But, you see, this perfectly crafted for me, the quintessential writer. I love grammar, spelling, punctuation, and language in general. I am also a very visual, applied type of learner. I need to see it, do it, sabotage it twenty times, and then I get it. I spent 4 days in classes lasting 2 hours. I barely scratched the surface. I believe I may have hundreds of hours ahead of me before I am speaking like I should be. But, I do see light at the end of the tunnel. I will learn Spanish. Even if takes me the entire four years of traveling around South America.
And Salsa Lessons in Sucre, Too!
Towards the end of my first Spanish class, Valeska invited me to Salsa Classes. Turns out she also teaches some genuine Latina hip-swinging motions…for free…inside the same hostel. This not normally my type of thing. I don’t dance. At least not well. I am a white girl from the Midwest. That is my story and I’m sticking to it. But, on the other hand, my husband is Latino. And he does dance. Very well actually.
A little over a year ago, I made to personal promises to myself about this nomadic life across South America. #1. I will learn to speak Spanish fluently. and #2. I will learn to dance. They seem like reasonable ambitions, right? I just never knew that I would knock them both out on the same day.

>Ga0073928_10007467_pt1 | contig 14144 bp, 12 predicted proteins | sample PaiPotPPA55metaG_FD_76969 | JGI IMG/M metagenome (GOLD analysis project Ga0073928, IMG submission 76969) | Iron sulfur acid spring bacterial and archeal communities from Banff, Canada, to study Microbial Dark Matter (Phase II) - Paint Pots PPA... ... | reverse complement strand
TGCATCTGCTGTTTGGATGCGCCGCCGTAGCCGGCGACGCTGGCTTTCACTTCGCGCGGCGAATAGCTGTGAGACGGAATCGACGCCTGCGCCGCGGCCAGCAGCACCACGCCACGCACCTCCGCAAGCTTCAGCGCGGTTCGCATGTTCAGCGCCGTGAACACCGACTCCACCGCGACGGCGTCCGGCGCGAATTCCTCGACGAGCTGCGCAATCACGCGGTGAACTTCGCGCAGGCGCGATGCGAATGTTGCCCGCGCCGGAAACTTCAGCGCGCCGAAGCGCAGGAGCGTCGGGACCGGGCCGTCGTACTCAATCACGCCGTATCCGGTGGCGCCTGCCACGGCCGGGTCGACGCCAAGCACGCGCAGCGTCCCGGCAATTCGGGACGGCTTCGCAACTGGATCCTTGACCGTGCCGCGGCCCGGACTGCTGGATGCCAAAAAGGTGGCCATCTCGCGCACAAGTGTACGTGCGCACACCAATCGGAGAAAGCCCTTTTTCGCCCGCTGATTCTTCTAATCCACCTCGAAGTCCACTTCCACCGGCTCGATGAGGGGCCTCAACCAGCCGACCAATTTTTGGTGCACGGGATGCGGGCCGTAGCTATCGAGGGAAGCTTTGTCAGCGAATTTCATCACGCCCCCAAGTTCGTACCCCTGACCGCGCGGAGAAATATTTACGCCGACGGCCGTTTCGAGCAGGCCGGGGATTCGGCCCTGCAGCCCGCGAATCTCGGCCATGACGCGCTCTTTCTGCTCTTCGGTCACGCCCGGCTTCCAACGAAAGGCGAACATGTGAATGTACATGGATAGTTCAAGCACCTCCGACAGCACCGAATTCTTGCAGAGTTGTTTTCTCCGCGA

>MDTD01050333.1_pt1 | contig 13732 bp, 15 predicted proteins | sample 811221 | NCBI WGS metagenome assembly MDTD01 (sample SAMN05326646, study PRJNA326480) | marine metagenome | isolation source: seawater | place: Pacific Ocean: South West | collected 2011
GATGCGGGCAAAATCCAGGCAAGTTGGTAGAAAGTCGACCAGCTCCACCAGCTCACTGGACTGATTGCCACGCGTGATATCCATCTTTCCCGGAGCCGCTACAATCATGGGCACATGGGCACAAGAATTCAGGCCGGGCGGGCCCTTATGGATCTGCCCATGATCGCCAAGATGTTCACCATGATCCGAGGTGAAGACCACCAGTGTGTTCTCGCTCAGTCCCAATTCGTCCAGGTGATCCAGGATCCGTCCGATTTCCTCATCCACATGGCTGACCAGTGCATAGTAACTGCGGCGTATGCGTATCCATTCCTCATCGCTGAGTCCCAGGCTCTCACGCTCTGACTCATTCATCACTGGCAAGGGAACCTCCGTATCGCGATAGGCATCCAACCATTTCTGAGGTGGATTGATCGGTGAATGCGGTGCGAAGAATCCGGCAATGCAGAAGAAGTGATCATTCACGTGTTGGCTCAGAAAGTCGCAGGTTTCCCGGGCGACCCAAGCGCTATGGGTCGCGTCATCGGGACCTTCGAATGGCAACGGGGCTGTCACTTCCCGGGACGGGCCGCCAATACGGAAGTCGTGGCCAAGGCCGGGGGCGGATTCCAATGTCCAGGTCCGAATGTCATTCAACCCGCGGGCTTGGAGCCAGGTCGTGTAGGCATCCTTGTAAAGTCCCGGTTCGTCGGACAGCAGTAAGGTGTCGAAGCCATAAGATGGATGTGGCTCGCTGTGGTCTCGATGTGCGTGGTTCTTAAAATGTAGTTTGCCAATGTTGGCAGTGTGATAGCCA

Taking Salas lessons was a total blast, no matter how much of a dufus I was. It was pure hysterics as myself and three other ladies tried to move like this saucy Latina. I was like a dog chasing its tail, looking behind myself the whole time trying to figure out how to lift my arse in the air like that. The other three girls weren’t in much better shape. An Asian gal and two girls from France, none of us with a lick of rhythm.
After an hour of grueling of stepping, hip-swinging, and twirling our toes we were all exhausted but thrilled with our progress. My husband stood by, quite stunned and impressed I think. This was way out of my comfort zone: to dance, to come into personal contact with complete strangers, and ultimately to not let myself be embarrassed.
He came onto the dance floor and whisked me off my feet, just like he has so many times before. And I didn’t fight it even if I did trip over his feet a few times. We sashayed around the room, all eyes on us, in the perfect moment of effort and effortlessness. It may very well have been just one class, but I think it might be the start of something new and beautiful for us. I can’t wait for the opportunity to do it again.
Stay tuned for more on Sucre in the next post, including more details above surviving our illness, the spectacular historical district, riding on public buses, the amazing colonial mansion hotel we stayed in, and our visit to the largest set of dinosaur footprints in the world!
*Please excuse the lack of photos! Our external hard drive needs to be repaired, and of course, most of our fabulous photos are locked inside it until we find a good place to rescue them.